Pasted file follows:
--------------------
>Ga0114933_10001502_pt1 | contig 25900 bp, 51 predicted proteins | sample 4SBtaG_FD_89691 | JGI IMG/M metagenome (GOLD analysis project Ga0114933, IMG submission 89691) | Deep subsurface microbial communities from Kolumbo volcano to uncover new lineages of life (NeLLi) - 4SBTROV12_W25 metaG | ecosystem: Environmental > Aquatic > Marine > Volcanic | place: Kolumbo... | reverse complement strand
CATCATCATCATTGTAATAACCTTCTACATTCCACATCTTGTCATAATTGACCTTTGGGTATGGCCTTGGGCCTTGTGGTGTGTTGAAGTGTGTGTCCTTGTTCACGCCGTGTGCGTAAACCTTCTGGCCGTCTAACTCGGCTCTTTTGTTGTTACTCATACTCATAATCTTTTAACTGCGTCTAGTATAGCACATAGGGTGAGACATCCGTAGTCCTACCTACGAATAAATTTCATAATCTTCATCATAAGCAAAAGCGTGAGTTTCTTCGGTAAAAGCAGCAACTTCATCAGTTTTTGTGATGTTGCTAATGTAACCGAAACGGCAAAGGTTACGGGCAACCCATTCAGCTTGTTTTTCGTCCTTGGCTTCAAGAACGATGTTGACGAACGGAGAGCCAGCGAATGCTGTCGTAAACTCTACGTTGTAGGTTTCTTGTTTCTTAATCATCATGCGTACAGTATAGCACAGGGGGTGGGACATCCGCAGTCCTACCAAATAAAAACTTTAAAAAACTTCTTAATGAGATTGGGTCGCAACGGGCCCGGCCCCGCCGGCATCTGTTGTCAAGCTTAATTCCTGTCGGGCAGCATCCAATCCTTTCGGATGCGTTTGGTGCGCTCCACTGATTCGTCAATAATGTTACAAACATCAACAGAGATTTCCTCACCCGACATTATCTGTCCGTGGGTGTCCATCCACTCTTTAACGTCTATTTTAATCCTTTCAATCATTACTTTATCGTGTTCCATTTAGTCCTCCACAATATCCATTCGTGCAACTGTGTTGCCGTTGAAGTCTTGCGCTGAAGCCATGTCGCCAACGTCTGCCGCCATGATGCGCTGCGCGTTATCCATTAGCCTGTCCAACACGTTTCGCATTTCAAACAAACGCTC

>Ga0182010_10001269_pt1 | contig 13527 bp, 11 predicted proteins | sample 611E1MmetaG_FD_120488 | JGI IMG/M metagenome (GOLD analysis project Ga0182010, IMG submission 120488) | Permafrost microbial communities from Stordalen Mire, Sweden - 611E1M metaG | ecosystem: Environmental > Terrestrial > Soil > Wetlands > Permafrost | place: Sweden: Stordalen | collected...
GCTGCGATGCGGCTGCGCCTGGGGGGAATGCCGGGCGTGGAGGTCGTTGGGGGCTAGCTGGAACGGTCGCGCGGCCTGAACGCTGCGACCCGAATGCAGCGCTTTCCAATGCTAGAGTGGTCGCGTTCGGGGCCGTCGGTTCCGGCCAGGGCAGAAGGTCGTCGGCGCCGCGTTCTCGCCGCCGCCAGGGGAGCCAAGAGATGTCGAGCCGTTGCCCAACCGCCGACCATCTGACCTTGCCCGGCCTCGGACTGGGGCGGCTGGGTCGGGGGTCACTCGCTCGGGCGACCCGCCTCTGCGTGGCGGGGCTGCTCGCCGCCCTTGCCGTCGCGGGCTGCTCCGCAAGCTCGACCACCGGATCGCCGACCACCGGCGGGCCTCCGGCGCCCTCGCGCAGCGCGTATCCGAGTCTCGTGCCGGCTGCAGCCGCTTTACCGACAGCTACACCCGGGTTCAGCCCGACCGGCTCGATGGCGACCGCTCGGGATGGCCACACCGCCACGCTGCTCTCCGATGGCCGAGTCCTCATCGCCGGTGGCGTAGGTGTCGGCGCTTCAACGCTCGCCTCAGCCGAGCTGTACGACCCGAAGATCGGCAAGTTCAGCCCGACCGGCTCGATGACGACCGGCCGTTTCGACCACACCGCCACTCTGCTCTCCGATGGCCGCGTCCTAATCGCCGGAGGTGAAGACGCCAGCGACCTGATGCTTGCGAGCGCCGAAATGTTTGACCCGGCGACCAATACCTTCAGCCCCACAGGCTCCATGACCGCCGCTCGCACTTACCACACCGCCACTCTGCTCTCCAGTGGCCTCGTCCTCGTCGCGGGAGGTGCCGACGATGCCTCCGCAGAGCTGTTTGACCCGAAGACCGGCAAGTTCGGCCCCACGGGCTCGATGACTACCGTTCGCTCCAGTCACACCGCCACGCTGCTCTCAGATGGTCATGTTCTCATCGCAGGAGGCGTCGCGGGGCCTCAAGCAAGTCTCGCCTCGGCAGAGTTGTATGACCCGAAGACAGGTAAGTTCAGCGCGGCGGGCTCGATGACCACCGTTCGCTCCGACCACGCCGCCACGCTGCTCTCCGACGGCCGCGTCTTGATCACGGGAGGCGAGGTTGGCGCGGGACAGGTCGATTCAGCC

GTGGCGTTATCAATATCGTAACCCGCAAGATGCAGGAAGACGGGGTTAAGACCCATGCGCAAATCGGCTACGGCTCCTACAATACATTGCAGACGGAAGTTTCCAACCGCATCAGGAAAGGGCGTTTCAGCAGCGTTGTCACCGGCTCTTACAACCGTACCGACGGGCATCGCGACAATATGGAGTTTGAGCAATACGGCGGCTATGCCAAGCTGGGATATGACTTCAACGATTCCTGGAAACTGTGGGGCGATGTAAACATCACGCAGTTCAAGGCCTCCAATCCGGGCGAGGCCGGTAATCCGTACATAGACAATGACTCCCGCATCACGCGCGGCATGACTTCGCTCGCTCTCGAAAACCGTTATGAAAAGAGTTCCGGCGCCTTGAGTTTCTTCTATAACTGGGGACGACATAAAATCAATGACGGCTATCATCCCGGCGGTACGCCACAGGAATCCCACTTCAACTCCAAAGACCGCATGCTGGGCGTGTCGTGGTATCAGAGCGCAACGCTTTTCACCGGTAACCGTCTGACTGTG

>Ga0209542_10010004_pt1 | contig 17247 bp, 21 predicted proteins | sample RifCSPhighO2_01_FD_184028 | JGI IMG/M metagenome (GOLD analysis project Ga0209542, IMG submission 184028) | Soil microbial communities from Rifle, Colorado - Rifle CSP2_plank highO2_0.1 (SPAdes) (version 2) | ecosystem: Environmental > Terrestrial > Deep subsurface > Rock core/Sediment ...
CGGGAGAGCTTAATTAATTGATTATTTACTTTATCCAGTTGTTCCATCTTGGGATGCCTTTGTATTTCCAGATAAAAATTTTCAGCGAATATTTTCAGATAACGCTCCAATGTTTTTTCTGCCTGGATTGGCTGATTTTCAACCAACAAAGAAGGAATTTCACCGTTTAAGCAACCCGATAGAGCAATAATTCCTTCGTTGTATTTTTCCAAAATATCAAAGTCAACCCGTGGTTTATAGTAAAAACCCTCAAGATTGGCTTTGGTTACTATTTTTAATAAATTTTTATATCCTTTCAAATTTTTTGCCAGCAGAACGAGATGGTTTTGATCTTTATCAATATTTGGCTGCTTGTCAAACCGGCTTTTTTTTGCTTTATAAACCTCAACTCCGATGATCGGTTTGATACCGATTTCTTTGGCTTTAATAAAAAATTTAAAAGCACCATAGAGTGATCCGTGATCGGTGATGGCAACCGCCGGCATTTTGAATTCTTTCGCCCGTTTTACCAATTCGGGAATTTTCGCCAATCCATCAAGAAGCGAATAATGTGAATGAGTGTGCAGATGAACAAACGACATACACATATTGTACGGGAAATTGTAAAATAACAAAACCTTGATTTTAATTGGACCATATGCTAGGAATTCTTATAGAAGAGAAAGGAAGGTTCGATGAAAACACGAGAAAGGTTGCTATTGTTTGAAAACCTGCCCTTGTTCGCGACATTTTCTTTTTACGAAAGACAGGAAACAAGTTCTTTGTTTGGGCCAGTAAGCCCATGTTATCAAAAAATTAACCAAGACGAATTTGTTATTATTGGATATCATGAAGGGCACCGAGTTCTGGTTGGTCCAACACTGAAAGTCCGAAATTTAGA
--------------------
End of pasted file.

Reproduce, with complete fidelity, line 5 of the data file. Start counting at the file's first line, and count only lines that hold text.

GTGGCGTTATCAATATCGTAACCCGCAAGATGCAGGAAGACGGGGTTAAGACCCATGCGCAAATCGGCTACGGCTCCTACAATACATTGCAGACGGAAGTTTCCAACCGCATCAGGAAAGGGCGTTTCAGCAGCGTTGTCACCGGCTCTTACAACCGTACCGACGGGCATCGCGACAATATGGAGTTTGAGCAATACGGCGGCTATGCCAAGCTGGGATATGACTTCAACGATTCCTGGAAACTGTGGGGCGATGTAAACATCACGCAGTTCAAGGCCTCCAATCCGGGCGAGGCCGGTAATCCGTACATAGACAATGACTCCCGCATCACGCGCGGCATGACTTCGCTCGCTCTCGAAAACCGTTATGAAAAGAGTTCCGGCGCCTTGAGTTTCTTCTATAACTGGGGACGACATAAAATCAATGACGGCTATCATCCCGGCGGTACGCCACAGGAATCCCACTTCAACTCCAAAGACCGCATGCTGGGCGTGTCGTGGTATCAGAGCGCAACGCTTTTCACCGGTAACCGTCTGACTGTG